As a result, St. Corona has been able to make up for the lost winter revenue. While other resorts are still sticking to skiing, some have visited St. Corona to figure out how they can apply their business model to their own location. With their towering mountains and natural greenery, ski resorts are a natural choice for mountain bikers during the summer. As the climate continues to change, an increasing number of ski resorts might have to convert into summer resorts or end up closing their doors altogether.

I prefer biking to running for “base training” because it provides aerobic and endurance training. Although running does provide aerobic training it doesn’t have the other advantages of biking like low impact for aging knees. Biking also builds muscle tone and strength much more so than running.

If you are new to serious biking, here are some basics. Biking should be done three times a week at the beginning of the training program. Two times a week will be fine but other training activities (the circuits) should be added after the first few weeks to supplement the two-day bike program.

Biking Technique
Serious bikers talk about something called spinning. Spinning is the most efficient way to move on a bike. It means you form a complete circle of power with your pedaling action. Pedaling isn’t a series of alternating downward pressure strokes, it is a continuous circle of pressure on the pedals. The downward push shouldn’t do all the work. As the right foot comes to the top of the pedal circle the left foot begins to pull up during the back of the pedal circle. Combining the pull back and up with the push down and forward gives the circle no weak points. Alternating these movements from right to left foot and from pushing to pulling requires some practice, but once you have the idea of spinning, biking enjoyment is reached. It’s hard to explain because it feels so powerful yet requires much less strength. You become an efficient machine, in tune with the bike.

Here’s how it’s learned:

  • Spin at ninety or more revolutions per minute. This means you are in a low gear and your feet are turning very fast. I often practice the spin early in the season at 120 RPM to speed up my feet. Bike stores sell little bike computers that tell you exactly how fast you are spinning. At only $20 – $30, they are worthwhile and a great training tool.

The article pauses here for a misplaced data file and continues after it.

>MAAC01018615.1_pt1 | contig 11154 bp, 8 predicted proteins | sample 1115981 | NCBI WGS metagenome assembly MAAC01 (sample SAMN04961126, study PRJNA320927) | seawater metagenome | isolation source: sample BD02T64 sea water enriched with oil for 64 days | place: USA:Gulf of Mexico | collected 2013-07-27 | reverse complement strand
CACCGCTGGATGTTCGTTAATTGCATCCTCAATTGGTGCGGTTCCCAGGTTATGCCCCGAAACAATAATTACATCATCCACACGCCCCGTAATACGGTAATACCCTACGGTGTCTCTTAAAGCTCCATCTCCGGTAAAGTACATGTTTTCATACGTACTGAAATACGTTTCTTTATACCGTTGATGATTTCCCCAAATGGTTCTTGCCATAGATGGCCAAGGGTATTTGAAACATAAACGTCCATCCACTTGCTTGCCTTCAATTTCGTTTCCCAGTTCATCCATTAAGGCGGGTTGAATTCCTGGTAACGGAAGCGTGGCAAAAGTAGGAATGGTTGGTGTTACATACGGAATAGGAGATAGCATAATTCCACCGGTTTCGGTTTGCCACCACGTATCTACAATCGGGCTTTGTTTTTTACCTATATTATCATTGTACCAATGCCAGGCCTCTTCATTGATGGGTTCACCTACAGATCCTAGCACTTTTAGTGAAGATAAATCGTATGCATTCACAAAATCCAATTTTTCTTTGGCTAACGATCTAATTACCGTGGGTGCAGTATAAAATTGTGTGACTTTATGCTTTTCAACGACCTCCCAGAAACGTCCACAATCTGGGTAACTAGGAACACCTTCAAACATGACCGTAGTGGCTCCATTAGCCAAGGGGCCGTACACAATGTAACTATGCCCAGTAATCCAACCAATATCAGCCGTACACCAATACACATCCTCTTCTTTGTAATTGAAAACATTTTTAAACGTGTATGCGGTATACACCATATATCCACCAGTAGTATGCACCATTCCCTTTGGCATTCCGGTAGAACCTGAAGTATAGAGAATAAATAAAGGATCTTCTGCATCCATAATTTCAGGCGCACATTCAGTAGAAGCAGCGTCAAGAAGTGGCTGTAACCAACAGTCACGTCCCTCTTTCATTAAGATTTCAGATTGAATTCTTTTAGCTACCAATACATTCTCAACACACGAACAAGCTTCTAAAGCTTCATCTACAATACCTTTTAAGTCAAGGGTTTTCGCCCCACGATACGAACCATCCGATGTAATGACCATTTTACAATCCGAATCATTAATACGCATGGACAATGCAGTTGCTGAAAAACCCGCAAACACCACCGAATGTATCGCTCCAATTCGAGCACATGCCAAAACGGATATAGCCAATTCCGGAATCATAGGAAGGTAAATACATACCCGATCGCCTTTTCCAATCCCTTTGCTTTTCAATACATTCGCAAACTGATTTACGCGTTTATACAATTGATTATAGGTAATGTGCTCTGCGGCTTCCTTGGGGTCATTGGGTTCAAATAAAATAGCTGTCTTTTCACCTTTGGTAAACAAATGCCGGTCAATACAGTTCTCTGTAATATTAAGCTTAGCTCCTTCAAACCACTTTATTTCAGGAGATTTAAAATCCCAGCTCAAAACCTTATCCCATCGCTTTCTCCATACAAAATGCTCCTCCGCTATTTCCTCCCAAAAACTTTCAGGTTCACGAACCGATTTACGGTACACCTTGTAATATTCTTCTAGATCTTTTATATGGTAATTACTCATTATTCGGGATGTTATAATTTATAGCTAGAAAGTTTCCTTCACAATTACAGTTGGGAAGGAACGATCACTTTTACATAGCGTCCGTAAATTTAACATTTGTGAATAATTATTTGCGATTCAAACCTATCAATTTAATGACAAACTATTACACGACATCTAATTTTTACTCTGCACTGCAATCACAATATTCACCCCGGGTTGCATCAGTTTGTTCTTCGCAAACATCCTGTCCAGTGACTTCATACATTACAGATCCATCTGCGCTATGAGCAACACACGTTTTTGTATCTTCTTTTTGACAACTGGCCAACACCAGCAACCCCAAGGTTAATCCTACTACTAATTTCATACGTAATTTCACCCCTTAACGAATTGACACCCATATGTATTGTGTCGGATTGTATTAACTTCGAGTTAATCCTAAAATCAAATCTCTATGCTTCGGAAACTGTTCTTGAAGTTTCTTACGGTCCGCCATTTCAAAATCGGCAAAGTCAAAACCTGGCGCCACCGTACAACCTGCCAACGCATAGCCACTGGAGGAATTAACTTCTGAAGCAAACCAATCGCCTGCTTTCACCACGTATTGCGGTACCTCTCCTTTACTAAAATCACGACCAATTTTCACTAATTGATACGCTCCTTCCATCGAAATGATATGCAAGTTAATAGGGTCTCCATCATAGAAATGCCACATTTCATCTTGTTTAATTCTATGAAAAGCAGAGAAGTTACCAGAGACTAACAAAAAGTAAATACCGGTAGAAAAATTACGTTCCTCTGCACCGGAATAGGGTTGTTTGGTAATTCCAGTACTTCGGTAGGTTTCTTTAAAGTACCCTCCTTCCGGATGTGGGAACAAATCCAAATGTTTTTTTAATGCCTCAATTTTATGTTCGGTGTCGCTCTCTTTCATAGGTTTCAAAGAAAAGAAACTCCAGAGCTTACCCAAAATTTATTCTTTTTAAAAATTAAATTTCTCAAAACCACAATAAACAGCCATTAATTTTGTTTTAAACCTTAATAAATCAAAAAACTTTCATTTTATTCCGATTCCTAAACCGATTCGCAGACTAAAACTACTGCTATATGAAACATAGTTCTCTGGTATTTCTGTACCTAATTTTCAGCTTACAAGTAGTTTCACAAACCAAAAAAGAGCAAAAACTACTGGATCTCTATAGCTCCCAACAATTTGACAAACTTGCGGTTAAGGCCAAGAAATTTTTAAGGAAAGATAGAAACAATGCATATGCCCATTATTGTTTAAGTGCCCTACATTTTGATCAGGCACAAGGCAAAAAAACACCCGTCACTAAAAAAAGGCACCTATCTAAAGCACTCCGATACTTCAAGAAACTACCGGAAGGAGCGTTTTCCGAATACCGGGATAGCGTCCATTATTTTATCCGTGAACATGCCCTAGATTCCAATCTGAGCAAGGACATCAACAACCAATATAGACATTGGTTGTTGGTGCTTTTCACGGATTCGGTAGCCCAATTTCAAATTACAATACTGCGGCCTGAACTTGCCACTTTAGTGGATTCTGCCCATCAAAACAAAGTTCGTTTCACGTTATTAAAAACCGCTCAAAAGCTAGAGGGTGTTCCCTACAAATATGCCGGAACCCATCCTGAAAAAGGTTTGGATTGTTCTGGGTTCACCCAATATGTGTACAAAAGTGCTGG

• A good way to measure your improvement is to ride the same loop or a number of loops that you can repeat. After the first week, time your ride. The computer can also be used as a timer and it records your average speed. Do not try to improve your time during the first two weeks. Ride for the enjoyment and experience.
  • Your first weeks of riding should be half to three-quarters of an hour long. Your ride can have some small hills and you may need to learn how to ride standing up.
  • If you are riding at 90 RPM as recommended and you come to a hill your cadence will decrease. You can maintain the same gear by standing on the pedals. Standing gives you more power but it is more demanding aerobically. It is good to do some standing as it develops other muscles and requires bike handling skills and balance.
  • The really dedicated enthusiast will want to use a heart rate monitor. The monitor tells you how hard you are working or not working. People who are new to biking usually say they have a hard time getting a workout. They try to compare it to running, where they are immediately out of breath. Biking will get you out of breath, have no worries, but you have to learn how.
  • Make sure you are in good health and have no medical conditions that keep you from participating in strenuous physical activity. If you are unsure about your ability to start a physical program consult your doctor.

Bike Intervals

Now that you’ve been biking regularly for a few weeks, you’re ready to add a weekly bike interval workout. The interval workout will improve your fitness faster than steady cycling does. Two workouts are described here. Start with the “Faster Mile” interval workout, once a week. It will improve your aerobic capacity and leg strength. Once you’re comfortable with that workout, try the “All-out Effort” workout, which will improve your anaerobic capacity and your lactate threshold. (That’s the point at which your legs cry for mercy.)

For either interval workout, begin with 5 – 10 minutes of easy spinning, gradually increasing to your standard steady-ride pace. You want your muscles and joints thoroughly warmed-up prior to beginning the intervals. After the intervals, cool off with about 5 minutes of easy spinning.